March 15, 2021

Csm Kuenstliche Intelligenz Und Interdisziplinaere Zusammenarbeit Brainomix Expertenteam Sana Kliniken Luebeck Schaumberg Goltz Dyzman Dcb2ffd1c9

e-Stroke Helps Lübeck Stroke Team Optimize Their Stroke Service

  • e-Stroke has enabled the stroke team to reduce their door-to-groin-puncture time by 8 minutes (a 10% improvement) - an important step towards improved patient outcomes
  • "The e-Stroke is absolutely advanced and helps us to provide significantly improved patient care…it stands out from the crowd because it delivers very reliable results."


The following is an English translation of an article appearing in Radiologie Magazin in March 2021 (click here to view the original article).


As a member of the Schleswig-Holstein South stroke network, Sana Kliniken Lübeck is known for its speedy diagnostics and experienced therapy for acute stroke. Whether it is thrombolysis or minimally invasive intracranial thrombectomy, Prof. Jan Peter Goltz (Chief Physician of the Institute for Diagnostics and Interventional Radiology and Deputy Director of the Heart & Vascular Center), Dr. Jens Schaumberg (Head of the Department of Neurology), and Dr. Christian Dyzmann (Section Head Neuroradiologist) work closely together to provide patients with the fastest possible and most therapeutically effective care.

Outside of regular working hours (i.e., nights, weekends, holidays), there is a neuroradiological on-call service for intracranial thrombectomy, as in most hospitals in Germany. Since every minute is critical in stroke, the hospital management decided to implement the AI software to improve the diagnostic workflow during and outside of regular working hours. Since February 2020 the team around Prof. Goltz, Dr. Schaumberg and Dr. Dyzmann have been using e-Stroke by Brainomix. Right from the start, the aim was to further improve stroke care, which, due to previous optimizations, was already at an above-average level.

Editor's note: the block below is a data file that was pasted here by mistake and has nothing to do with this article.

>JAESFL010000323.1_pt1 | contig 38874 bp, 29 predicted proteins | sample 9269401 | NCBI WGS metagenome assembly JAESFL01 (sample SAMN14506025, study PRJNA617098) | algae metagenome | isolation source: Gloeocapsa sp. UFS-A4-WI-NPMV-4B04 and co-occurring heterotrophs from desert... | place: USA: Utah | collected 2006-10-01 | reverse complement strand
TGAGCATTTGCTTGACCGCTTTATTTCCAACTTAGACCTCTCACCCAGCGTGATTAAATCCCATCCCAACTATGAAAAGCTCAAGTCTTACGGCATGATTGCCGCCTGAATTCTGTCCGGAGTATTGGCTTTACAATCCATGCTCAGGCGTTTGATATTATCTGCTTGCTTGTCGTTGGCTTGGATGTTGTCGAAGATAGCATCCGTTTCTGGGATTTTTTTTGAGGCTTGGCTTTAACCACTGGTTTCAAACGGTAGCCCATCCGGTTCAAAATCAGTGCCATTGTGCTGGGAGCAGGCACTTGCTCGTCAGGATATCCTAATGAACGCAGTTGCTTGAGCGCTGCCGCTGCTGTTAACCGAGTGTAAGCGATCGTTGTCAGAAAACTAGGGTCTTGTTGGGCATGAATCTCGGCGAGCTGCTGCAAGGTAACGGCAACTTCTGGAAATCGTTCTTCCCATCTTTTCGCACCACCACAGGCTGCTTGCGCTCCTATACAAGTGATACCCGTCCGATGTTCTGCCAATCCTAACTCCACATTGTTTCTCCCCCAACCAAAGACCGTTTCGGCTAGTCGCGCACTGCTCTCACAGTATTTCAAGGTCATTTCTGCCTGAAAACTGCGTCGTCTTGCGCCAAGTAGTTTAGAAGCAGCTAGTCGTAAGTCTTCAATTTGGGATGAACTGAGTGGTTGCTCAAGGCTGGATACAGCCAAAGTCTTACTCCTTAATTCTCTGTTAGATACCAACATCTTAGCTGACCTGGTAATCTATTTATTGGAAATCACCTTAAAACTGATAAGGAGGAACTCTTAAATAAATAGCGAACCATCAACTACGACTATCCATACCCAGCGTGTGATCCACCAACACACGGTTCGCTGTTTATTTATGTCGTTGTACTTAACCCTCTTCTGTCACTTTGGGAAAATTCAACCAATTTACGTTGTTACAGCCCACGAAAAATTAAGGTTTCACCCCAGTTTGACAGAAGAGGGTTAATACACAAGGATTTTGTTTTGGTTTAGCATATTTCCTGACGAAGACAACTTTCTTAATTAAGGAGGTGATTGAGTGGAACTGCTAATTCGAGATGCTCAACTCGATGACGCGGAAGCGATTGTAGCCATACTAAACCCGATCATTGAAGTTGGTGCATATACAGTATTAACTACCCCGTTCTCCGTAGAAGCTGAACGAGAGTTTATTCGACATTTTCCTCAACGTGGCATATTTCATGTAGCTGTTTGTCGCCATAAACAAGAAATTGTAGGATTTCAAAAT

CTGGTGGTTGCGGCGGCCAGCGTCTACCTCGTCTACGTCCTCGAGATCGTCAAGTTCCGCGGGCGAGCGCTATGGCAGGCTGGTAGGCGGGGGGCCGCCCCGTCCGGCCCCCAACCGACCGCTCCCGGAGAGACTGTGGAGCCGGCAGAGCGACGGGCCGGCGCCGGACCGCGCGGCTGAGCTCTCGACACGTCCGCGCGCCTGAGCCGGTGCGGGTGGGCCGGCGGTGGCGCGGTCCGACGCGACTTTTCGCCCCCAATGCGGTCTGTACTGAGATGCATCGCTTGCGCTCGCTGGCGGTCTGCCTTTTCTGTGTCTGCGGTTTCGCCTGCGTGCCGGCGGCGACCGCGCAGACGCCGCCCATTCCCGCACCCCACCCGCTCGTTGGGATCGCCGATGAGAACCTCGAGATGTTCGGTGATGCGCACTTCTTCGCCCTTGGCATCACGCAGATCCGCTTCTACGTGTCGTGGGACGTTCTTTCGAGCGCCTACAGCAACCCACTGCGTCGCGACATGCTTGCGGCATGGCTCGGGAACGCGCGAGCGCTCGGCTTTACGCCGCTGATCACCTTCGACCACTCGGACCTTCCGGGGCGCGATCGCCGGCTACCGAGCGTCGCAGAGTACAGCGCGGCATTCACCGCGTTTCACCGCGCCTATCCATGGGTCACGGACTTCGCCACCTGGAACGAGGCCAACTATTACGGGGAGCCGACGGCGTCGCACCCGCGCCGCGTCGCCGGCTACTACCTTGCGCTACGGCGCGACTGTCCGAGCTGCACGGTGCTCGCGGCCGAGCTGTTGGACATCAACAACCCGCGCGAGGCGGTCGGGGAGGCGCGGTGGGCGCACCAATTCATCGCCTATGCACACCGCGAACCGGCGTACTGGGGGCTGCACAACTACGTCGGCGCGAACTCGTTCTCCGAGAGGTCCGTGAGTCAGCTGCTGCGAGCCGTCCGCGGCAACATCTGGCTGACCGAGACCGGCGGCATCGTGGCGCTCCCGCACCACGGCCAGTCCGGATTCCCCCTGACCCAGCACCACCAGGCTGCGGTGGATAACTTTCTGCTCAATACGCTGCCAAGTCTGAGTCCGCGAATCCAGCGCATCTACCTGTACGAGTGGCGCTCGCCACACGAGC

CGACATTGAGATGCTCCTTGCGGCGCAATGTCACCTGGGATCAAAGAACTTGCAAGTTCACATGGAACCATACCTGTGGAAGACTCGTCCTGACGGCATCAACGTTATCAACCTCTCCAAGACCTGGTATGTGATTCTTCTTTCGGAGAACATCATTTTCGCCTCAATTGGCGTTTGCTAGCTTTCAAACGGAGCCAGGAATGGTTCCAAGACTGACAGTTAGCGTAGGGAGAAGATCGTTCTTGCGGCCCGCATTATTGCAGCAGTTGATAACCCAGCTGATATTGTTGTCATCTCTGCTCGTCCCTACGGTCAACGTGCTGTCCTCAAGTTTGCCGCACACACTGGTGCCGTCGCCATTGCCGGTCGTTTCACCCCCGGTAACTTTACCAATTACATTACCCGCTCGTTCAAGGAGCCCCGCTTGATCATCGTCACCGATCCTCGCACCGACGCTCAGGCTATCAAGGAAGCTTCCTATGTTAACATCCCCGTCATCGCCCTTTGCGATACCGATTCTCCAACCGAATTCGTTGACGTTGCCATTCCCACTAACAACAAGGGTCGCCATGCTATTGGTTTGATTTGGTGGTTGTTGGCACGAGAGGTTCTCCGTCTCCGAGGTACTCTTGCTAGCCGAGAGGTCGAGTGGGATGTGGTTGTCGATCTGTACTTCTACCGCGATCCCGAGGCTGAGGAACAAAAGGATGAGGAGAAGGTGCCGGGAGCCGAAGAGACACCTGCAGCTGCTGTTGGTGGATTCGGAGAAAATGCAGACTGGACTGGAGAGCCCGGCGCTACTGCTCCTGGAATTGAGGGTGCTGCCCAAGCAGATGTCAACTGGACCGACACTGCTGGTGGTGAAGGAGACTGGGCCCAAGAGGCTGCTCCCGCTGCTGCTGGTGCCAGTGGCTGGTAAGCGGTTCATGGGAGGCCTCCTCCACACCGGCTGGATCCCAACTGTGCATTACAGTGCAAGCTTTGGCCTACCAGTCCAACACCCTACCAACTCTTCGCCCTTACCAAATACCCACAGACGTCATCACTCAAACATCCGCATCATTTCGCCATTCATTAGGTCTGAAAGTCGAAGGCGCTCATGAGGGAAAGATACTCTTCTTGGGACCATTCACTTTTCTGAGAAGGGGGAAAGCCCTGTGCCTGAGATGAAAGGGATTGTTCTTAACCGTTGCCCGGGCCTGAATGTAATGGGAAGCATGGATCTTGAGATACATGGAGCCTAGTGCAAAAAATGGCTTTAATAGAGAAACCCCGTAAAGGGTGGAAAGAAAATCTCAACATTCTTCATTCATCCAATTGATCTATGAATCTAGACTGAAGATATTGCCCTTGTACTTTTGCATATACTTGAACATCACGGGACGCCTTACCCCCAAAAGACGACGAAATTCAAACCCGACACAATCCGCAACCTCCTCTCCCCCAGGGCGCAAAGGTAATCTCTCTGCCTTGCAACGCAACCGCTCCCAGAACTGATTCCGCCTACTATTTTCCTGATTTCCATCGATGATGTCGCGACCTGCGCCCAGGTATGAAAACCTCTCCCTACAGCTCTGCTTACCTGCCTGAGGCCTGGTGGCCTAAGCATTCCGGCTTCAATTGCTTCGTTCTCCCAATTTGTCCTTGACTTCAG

Optimize Workflow and Shorten Treatment Times

"As there is no interventional neuroradiologist on site at the hospital at night, on weekends and during public holidays, we were looking for a solution that supports our workflow in examining patients with suspected stroke during this period", describes the neuroradiologist, Dr. Christian Dyzmann.

Before the introduction of the new software, the neuroradiologist on duty would need to dial into the hospital system via external access to view the images of the CT examination, while the treating neurologist was in contact with him on site in the hospital by phone. But before this call was made, much time may have already passed – hence the need for the new software.

Today the scans from Sana Kliniken are automatically analyzed with an AI algorithm, and those images from patients with a suspected stroke are sent to the stroke specialists immediately. This step is done automatically, with almost no time delay. The evaluation delivers reformatted brain CT images, as well as an assessment of the severity of the stroke and the level of infarction (ASPECT Score), locates the clot in the cerebral vessels, and generates a CT angiography and CT perfusion evaluation marking the occlusion within the middle cerebral artery. The hospital management agreed to invest in the AI-based decision support software, e-Stroke, from Brainomix.

The neurologist Dr. Jens Schaumberg is enthusiastic: “The advantage of the software solution from Brainomix is that both the neuroradiologists and us neurologists receive the scans simultaneously on our smartphones, which enables us to determine the most appropriate therapy much faster.” With this transmission, the specialists see the images very quickly, and can determine whether the patient is eligible for thrombolysis and/or mechanical thrombectomy. Figures shows that 10-15 percent of stroke patients may be eligible for thrombectomy. At Sana Kliniken, 23 percent of all stroke patients are treated with thrombolysis.

Prof. Jan Peter Goltz: “Compared to supportive software packages for radiology, which I got to know during my time at university, I can confirm that the e-Stroke software from Brainomix is absolutely advanced and helps us to provide significantly improved patient care. The Brainomix software solution stands out from the crowd because it delivers very reliable results."


The Evaluation is Automated

"Time is brain,” explains Dr. Dyzmann. “For stroke patients, every single minute really counts. Any support that helps to shorten the time to treatment makes perfect sense. This is why the neuroradiologists and neurologists at Sana Kliniken Lübeck evaluated the market to see which software packages have already been validated to evaluate strokes.”